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The over consumption of high-calorie, unhealthy foods, such as chips, pizza, and sugary sweets, is a leading cause of ill-health, preventable death, and disability world-wide. Locally, more than two-thirds of Scotland’s adult population are overweight according to the Scottish Health Survey 2016. While previous research has identified societal factors and personality characteristics related to overeating, scientifically supported and readily learnable psychological strategies to reduce cravings are lacking. This research compares the effectiveness and usability of three easily learned strategies—a “self-regulation toolbox”—to reduce unwanted cravings for unhealthy foods. The researchers will train participants to use three different strategies to reduce desires for tempting foods. A wide range of self-report and brain measures will then be used to test to effectiveness of these strategies for reducing food-related cravings, and will also test which strategies people generally prefer and find easier to use. Here, a strategy might not be useful only because it is effective in reducing cravings, but also because people find the strategy straightforward and easy to use. These experiments will provide an initial and rigorous test of the characteristics of self-regulation strategies that will build into future work on the real-world applicability of this “self-regulation toolbox”.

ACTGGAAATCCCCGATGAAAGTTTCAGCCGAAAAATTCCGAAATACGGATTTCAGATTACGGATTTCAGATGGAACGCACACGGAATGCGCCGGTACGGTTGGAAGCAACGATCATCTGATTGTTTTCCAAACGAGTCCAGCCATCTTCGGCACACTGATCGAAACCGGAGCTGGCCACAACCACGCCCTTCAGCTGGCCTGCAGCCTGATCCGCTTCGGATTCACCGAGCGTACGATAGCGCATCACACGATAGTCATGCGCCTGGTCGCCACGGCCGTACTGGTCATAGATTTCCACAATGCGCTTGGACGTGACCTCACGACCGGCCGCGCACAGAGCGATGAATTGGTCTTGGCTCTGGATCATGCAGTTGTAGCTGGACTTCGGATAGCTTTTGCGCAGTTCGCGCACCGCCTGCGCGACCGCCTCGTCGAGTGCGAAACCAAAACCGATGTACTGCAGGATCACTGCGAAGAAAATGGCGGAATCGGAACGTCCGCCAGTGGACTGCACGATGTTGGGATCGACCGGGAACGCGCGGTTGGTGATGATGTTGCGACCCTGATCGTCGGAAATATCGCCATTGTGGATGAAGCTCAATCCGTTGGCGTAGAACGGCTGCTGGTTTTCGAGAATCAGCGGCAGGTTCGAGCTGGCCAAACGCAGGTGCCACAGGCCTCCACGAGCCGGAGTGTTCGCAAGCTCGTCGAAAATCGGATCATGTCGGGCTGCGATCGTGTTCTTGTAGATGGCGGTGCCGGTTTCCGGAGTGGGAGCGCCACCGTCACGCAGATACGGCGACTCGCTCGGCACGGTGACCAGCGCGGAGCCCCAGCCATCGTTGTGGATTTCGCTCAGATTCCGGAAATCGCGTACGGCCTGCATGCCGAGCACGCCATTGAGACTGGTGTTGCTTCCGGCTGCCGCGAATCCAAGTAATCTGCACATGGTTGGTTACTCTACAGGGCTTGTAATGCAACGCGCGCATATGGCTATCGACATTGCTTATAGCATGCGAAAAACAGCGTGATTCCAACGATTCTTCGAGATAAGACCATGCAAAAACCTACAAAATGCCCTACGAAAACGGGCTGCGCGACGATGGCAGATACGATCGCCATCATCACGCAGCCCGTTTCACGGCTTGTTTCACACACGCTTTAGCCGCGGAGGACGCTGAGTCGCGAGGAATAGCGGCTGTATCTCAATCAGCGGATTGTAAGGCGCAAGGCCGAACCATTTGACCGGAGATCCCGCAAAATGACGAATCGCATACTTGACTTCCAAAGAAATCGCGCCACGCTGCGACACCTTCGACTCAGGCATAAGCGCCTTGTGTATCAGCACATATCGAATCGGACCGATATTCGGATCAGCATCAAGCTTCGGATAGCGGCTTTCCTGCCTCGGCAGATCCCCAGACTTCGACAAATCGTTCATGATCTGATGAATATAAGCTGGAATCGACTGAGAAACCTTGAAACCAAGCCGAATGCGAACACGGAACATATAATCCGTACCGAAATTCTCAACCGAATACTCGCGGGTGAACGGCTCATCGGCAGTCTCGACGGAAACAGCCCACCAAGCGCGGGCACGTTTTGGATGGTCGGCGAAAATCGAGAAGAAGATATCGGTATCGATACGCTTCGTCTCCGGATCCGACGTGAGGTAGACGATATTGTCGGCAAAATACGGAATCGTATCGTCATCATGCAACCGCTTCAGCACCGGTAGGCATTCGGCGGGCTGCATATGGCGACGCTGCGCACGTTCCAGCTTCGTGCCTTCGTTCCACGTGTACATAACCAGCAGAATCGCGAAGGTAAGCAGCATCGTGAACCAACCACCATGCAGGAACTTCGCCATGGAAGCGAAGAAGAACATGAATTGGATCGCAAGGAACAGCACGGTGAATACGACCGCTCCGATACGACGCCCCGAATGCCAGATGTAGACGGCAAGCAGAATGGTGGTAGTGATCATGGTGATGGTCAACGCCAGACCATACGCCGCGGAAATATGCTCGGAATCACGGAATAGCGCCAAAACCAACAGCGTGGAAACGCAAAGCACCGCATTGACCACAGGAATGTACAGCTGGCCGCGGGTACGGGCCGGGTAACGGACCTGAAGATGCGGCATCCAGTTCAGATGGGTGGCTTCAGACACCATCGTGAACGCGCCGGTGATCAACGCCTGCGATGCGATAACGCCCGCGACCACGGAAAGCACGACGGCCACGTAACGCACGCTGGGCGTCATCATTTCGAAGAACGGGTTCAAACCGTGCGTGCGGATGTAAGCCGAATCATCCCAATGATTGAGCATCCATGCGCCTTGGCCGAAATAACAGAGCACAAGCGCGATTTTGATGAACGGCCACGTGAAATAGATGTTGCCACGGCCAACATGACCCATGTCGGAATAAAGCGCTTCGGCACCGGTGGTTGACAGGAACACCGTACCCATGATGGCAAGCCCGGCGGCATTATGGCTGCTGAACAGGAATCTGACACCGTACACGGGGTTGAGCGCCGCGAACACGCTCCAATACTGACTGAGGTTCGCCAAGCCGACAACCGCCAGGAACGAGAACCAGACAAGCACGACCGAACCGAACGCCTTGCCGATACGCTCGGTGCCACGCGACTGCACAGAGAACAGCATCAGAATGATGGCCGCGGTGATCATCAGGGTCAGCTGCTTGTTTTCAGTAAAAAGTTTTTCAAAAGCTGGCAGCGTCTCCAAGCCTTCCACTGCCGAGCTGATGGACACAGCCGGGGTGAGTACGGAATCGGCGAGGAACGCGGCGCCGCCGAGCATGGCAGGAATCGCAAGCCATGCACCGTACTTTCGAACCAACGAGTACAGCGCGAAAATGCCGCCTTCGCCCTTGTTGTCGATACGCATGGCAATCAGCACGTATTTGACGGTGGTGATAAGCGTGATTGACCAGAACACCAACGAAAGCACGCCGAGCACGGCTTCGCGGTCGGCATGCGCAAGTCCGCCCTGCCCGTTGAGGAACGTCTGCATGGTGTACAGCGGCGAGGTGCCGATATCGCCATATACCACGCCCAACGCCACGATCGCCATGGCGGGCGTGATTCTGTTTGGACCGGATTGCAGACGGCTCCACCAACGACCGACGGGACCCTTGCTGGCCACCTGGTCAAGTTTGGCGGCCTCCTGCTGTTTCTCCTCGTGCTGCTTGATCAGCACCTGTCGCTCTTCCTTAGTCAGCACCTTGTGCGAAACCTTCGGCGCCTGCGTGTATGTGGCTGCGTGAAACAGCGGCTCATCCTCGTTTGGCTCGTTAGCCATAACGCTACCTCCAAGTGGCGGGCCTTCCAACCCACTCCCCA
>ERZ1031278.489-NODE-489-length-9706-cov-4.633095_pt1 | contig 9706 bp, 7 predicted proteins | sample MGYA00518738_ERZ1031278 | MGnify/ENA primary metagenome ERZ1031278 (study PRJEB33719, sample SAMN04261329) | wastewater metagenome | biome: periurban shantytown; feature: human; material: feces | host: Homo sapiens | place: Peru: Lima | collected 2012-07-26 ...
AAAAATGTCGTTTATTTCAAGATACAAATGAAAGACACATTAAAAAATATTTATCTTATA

Awarded: Research Incentive Grant
University: University of Dundee